May 2004
John F. Kennedy School of Government, Harvard University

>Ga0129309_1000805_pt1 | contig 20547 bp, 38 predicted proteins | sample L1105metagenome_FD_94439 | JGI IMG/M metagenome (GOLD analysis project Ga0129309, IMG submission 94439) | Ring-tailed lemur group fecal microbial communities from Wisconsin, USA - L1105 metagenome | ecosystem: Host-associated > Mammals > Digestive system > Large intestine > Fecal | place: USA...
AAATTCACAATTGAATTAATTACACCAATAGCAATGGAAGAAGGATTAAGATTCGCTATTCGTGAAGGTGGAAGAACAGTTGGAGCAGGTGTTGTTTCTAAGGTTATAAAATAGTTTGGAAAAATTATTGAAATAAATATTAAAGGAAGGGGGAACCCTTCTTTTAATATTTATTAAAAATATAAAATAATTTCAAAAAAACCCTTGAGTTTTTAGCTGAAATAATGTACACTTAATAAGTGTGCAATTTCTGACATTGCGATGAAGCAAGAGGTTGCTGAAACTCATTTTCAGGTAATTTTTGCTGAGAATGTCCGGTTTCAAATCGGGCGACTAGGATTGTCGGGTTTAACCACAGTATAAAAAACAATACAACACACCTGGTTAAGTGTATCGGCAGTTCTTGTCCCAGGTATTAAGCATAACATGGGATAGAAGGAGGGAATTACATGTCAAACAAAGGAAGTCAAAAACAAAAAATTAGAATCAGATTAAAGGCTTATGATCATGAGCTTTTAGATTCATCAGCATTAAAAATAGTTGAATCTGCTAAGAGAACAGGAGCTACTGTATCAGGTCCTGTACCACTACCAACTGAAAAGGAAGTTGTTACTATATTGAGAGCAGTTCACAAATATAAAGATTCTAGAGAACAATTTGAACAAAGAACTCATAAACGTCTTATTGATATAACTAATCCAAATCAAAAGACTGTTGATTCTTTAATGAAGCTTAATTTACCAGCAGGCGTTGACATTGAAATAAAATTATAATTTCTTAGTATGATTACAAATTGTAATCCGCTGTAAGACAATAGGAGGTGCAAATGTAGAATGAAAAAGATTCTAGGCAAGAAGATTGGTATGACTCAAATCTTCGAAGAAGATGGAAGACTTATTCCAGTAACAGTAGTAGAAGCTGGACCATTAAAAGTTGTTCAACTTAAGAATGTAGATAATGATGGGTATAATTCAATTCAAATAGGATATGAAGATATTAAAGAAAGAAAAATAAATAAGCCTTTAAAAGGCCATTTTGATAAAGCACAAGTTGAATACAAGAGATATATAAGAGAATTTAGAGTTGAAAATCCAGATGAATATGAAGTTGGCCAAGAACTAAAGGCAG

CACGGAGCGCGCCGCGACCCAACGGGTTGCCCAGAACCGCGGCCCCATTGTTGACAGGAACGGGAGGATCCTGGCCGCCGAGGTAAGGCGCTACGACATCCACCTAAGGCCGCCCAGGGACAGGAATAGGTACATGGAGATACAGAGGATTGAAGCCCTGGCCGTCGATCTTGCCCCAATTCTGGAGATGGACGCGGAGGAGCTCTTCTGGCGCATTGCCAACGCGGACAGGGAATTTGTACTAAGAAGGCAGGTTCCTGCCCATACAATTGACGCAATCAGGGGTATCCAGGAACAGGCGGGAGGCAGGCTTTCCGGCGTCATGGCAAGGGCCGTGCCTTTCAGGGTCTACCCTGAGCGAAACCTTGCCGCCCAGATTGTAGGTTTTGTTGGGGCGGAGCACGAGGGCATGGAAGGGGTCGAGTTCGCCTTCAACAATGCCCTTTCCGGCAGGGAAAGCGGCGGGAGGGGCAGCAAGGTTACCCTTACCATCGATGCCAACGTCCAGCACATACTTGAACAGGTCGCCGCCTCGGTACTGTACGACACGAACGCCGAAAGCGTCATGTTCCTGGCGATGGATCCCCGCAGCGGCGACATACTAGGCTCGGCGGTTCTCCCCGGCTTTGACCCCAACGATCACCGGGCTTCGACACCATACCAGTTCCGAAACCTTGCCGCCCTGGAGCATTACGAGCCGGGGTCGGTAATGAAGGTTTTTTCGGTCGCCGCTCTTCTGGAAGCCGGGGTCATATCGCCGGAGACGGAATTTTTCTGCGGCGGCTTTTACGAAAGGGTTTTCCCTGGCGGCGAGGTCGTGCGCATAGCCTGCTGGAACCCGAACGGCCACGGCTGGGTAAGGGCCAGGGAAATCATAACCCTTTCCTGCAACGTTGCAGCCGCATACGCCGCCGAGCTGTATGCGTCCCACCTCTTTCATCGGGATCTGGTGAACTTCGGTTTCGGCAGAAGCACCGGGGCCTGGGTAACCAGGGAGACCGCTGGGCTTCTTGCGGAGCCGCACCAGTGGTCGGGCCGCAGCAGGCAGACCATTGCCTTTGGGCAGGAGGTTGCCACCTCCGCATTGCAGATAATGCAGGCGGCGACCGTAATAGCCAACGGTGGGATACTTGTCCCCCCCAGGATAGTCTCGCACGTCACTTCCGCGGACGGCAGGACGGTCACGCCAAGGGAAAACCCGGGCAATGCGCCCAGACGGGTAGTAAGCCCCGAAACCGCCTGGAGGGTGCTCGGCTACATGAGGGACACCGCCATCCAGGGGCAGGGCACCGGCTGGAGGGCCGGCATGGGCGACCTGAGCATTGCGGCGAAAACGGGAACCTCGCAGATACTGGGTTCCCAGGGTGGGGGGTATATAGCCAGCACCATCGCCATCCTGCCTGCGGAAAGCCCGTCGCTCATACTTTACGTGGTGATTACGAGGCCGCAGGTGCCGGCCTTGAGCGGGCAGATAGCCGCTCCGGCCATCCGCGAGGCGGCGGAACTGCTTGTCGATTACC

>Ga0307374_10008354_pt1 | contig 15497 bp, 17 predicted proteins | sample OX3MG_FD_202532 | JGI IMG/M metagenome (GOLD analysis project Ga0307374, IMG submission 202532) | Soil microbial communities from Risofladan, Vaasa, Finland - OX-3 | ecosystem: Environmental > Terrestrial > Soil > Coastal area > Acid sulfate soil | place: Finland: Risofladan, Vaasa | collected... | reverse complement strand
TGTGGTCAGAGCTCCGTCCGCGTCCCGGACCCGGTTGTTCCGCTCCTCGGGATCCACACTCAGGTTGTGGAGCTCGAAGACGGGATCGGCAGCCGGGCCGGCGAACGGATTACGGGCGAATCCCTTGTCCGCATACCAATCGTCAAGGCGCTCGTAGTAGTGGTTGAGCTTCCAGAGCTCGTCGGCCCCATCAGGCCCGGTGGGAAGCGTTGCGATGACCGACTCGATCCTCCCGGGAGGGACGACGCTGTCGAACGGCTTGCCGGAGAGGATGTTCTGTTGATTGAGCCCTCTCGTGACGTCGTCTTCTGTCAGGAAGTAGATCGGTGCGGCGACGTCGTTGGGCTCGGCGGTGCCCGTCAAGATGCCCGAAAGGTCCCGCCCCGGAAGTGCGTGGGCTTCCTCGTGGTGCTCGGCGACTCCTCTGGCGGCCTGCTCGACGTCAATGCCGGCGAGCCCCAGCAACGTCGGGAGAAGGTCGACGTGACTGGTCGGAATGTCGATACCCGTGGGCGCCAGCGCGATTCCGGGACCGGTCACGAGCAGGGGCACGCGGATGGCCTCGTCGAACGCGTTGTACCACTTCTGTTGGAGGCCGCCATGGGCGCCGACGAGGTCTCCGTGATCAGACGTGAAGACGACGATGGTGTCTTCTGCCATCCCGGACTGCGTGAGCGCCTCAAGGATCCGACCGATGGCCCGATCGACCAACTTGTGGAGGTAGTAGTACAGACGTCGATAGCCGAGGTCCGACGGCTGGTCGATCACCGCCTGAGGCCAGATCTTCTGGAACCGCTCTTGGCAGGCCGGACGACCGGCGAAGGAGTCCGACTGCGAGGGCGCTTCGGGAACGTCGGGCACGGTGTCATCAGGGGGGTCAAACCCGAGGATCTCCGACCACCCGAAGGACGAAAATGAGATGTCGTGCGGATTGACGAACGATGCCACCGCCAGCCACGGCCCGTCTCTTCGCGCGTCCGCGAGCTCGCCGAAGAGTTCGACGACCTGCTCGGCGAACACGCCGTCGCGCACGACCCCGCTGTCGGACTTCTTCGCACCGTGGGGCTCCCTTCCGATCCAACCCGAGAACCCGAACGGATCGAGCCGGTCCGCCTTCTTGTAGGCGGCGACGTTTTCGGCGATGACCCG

In this study, we analyze the achievement of students in the charter school system with the largest enrollment in the United States. The charter is held by the Chicago Charter Schools Foundation, which is a charitable organization, and the system is called the Chicago International Charter School ("CICS"). Currently, CICS includes seven schools with a total enrollment of 4,430 students in fall 2003. Five of the schools are primary schools (serving some or all of grades pre-kindergarten to eight), one of the schools serves all grades from kindergarten to twelve, and the final school serves grades nine through twelve. CICS has its own management organization run its high school and one of its primary schools. Four CICS primary schools are managed by a non-profit organization, American Quality Schools. The final (kindergarten through grade twelve) school is managed by Edison Schools, which is for-profit. Thus, CICS represents a good part of the spectrum of school models and management models among charter schools. In addition, CICS students are fairly typical of students who attend charter schools located in highly urban areas: its students are mainly black or Hispanic and most participate in the federal Free and Reduced Lunch Program, which means that they come from households with incomes below 185 percent of the federal poverty line. CICS schools currently have at least 1200 more applicants than they can admit, given their space. Each school uses randomized lotteries to admit applicants when oversubscribed. CICS provides us with an excellent environment for investigating charter schools' effects, not only because it is representative of a key part of the charter school sector in the United States, but also because access to its data and CPS data allow us to examine both lotteried-in and lotteried-out applicants. The data also let us address issues like non-compliance, attrition, and reapplication. Finally, we are able to examine whether the charter school treatment effect depends on a student's grade level, initial achievement, and the number of years the school has been operating.

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